A child participates in the festivities on Mexico's Independence Day.
Most countries celebrate the day on which they came to be established, the birthday of their nation. Their history. Their heritage.
Every 15th of September families across México gather together at their local parks or community centers to celebrate what they call “El grito de Independencia” (the cry for Independence), which is equivalent to the Fourth of July celebrations in the U.S. The actual grito is the 16th; however, Mexicans begin the celebration on the 15th as sort of an Independence Eve.
Unlike the U.S. Independence Day, where locals organize which foods will be sold to the guests showing up, in Mexico food stalls or puestos from different states will travel to other bigger cities and bring their merchandise and to the celebration. They will set up tents and open shops to sell their goods and their culture itself, from pan dulce (sweet bread) to traditional handmade goods such as wooden toys and jewelry.
Fair rides will take over park grounds, and folkloric dancing and other regional traditional dances performed by volunteers will take place while attendees wait for the main event to begin, dressed in their flag’s colors of green, white and red. The men wear boots and sombreros, and the women wear big flowery skirts and rebosos (sashes) along with the famous two-braided hair styles.
Some of those dresses do not come cheap, according to Vanessa, one of the attendees of the local observance of the holiday.
“I really loved this dress when I saw it, so I bought it for $100,” she said as she twirled around to show off the intricate color in her skirt. “There was one I liked way more, but it was almost $400 so I bought this one instead.”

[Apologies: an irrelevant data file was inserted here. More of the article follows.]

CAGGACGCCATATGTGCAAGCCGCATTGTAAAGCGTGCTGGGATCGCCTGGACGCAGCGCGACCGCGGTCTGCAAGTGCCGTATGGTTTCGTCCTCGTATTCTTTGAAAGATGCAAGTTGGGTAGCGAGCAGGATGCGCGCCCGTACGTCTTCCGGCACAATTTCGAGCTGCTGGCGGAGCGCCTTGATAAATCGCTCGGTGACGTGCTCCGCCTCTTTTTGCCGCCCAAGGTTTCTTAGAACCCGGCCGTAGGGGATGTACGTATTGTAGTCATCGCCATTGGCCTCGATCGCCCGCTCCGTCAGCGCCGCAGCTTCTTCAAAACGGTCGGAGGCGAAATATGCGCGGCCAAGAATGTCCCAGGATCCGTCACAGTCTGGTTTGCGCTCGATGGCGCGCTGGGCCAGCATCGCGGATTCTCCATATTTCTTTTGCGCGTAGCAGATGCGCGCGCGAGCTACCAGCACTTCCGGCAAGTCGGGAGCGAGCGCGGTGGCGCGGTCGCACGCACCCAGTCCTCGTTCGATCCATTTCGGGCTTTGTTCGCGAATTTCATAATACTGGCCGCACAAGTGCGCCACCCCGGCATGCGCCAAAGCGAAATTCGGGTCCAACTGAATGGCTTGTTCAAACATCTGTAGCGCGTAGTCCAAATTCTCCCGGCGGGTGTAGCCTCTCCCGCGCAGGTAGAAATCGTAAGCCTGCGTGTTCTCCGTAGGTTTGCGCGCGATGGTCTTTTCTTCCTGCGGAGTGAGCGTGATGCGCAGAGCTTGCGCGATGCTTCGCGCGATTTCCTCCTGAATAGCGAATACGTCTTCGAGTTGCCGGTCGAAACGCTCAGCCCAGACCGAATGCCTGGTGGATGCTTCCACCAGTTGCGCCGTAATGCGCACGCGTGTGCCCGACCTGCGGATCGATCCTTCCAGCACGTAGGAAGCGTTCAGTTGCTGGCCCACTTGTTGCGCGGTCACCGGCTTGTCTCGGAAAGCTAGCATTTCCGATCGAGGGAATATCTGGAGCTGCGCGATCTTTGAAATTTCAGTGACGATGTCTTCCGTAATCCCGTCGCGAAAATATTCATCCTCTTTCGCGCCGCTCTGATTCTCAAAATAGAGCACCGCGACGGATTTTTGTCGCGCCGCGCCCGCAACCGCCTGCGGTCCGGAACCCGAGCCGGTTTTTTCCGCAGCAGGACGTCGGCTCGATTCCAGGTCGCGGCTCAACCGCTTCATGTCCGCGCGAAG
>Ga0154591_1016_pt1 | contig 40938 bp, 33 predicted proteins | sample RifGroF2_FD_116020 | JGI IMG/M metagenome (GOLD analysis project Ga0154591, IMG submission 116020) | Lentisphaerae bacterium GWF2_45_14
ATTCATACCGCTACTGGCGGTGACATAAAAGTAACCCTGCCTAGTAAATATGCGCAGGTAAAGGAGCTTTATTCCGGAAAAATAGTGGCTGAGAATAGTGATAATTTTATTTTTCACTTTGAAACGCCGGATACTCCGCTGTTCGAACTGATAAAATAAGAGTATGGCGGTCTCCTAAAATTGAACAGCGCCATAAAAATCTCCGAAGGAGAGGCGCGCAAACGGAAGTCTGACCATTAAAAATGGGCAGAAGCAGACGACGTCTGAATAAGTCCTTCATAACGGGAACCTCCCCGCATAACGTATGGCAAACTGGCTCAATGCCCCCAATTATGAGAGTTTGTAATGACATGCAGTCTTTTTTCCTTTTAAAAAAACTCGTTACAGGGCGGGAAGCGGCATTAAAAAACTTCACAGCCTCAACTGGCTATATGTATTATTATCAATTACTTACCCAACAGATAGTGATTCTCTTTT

People walk around the park grounds, smiling and pointing at shops they want to visit and food they want to eat. Kids hold onto their parents’ hands, gleefully smiling as the traditional music around the park plays.
The most highly anticipated moment is the pyrotechnic display, which is unlike those at a typical Fourth of July celebration. The fireworks are arranged in different shapes and forms, some of them spiraling as they light up and move around. Some totem-like statues are made from fireworks that will be lighted up along with everything else after the grito.
In the capital city of any Mexican state, around 11:30 p.m. on the 15th people gather around the Palacio de Independencia (the Independence Palace), where the state president will come out onto the balcony and give a speech about the history of how “the great nation of Mexico came to be, thanks to the founding father, Miguel Hidalgo.” He will then lead the cry to bless Mexico – “Viva Mexico!” (long live), to which the audience responds, “Viva!”
Everyone will scream at the top of their lungs, “Viva!” until the president finishes his speech, and them the anticipated fireworks lead the night to a conclusion.
After experiencing the grito de Independencia, going to the 4th of July might seem lacking in entertainment and variety. There is just something about how Mexican people hold on to their traditions and pass them on so that new generations will be able to enjoy and understand what the celebrated events truly mean to their culture.